A runner likes to run almost to the point that, especially if you include those that have long streaks of not missing a day, it becomes an addiction.  Obviously it is a healthier addiction than what most can be, but it becomes one nonetheless.  Planning your rest is just as important as planning your next race or your next track workout.   The rest I am talking about below is the seasonal rest or the ‘long’ rest, not just the weekly built-in rest in your normal schedule.

Know Yourself First……

You can generally build your running up to a point that you are feeling great, running many miles and running a lot of races.   This is all relative to your previous self.  If you once ran 12 miles/week and now are at 20 miles/week, that is a big change for you.  If you once were running an average pace of 9:45/mile and now it is 8:30/mile, that is a big change for you.   Only you know that.  You know how you feel after every long run and every week.   You know your bumps and bruises.  You know your sleep patterns and your daily life activities and how you feel at the end of the day.

Signs of Breaking Down……

We all cycle during our running careers.  There are ‘up’ times and there are ‘down’ times.  These don’t only need to be when we are injured or not.  If you know yourself, and you be honest with yourself, you will know when it is time to rest.   Your body will be extra sore and you can’t foam roll out of it.  You are getting sick more often than usual.  You aren’t getting that ‘runner’s high’ while you are running – your runs feel ‘bleh’ and you are going through the motions.   You start feeling that nagging plantars or whatever it is that always bothers you.  Perhaps you start getting less sleep.   Please take note of these signs as they relate to you and listen to them.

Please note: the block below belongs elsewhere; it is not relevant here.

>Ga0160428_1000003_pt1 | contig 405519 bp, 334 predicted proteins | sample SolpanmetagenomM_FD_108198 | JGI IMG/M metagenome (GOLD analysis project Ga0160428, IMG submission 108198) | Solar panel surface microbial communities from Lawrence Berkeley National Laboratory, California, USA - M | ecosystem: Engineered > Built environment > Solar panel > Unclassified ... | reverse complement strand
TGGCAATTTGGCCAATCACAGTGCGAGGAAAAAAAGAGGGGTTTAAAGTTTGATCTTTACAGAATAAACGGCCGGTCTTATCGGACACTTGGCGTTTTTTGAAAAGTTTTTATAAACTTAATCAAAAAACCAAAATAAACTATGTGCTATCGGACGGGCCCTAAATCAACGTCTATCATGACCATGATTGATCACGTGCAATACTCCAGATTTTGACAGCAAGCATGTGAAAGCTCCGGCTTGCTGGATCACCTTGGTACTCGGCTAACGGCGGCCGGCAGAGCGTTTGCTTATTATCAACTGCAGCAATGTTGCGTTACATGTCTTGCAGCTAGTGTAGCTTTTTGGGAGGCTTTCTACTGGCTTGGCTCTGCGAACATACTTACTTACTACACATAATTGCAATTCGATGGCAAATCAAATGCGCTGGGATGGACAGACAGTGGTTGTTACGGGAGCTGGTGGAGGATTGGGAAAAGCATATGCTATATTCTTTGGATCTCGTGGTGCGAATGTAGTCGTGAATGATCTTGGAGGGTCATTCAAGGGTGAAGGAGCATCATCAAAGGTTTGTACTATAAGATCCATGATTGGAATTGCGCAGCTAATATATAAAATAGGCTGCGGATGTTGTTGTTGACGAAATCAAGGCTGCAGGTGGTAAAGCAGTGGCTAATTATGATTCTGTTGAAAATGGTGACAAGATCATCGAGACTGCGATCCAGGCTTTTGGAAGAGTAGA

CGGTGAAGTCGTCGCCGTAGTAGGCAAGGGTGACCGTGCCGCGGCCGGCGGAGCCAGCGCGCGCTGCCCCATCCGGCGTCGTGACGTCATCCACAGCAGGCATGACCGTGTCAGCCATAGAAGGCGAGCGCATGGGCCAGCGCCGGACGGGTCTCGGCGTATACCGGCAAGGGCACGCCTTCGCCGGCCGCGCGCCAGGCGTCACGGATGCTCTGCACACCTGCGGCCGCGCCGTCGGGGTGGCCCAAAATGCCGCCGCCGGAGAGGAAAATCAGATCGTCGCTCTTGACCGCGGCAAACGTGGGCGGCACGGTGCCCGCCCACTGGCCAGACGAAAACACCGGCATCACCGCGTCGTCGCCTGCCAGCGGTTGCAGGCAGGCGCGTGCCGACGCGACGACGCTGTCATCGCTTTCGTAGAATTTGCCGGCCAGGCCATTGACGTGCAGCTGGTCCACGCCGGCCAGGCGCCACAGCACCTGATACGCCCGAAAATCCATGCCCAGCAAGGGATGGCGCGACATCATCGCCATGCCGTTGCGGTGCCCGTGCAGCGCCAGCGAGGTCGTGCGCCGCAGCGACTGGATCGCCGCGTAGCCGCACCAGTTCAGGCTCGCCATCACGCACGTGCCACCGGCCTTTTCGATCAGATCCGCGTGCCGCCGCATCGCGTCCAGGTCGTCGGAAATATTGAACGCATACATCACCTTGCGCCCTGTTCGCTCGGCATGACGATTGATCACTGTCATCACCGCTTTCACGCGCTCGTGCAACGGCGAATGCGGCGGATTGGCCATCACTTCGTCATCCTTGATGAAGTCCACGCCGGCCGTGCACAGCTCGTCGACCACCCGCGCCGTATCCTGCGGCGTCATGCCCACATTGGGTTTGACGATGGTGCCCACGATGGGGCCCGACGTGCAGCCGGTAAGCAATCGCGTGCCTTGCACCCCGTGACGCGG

Your Body Says Stop……

Your body tells you when to slow down or stop.  You need to pick up on it and that comes with experience.   While I try to take off a week every 18 weeks, sometimes that does not happen.  My body gives me all the signs and then I have to realize that it is time.  This rest is different than my shorter runs during the week or the occasional day off.   I need a week, 10 days, etc.   For me that is what I need and I try to time it as best as I can for the end of a season, long race or training cycle.  Sometimes I need it at a different time.

Please listen to your body.  A body that does not have time to rest will not recover enough to peak at a later time.  A boy that does not rest is more prone to injury and sickness.

For most of us non-Olympians, you will have another race or more days to run – let your body recover to peak later.

Trials of Miles

Coach Nick

 

 

For more on training cycles and restClick Here

For more on pain vs soreness and restClick Here

Nickolas Joannidis
Nickolas Joannidis
I have been running for over 35 years, having done practically every possible racing event or distance from the 100 meters through the marathon. I competed in varsity high school cross country and track at Saddle Brook High School in the mid-1980's, varsity cross country and track at Division II Pace University and finished well over 200 road races since then, including 20 marathons with a lifetime best of 3:14:50. I was the president of the Hoffmann LaRoche corporate running team for 7 years, growing the team from 25 to over 90 during his tenure. I coached many of these runners to achieve their goals, whether they were beginners or advanced. In 2011 I was an assistant coach for the Fair Lawn Recreation track team, helping the 10 to 14 year old group. I am currently personally coaching dozens of runners, from beginner levels to advanced levels and getting them to be prepared to meet their goals.

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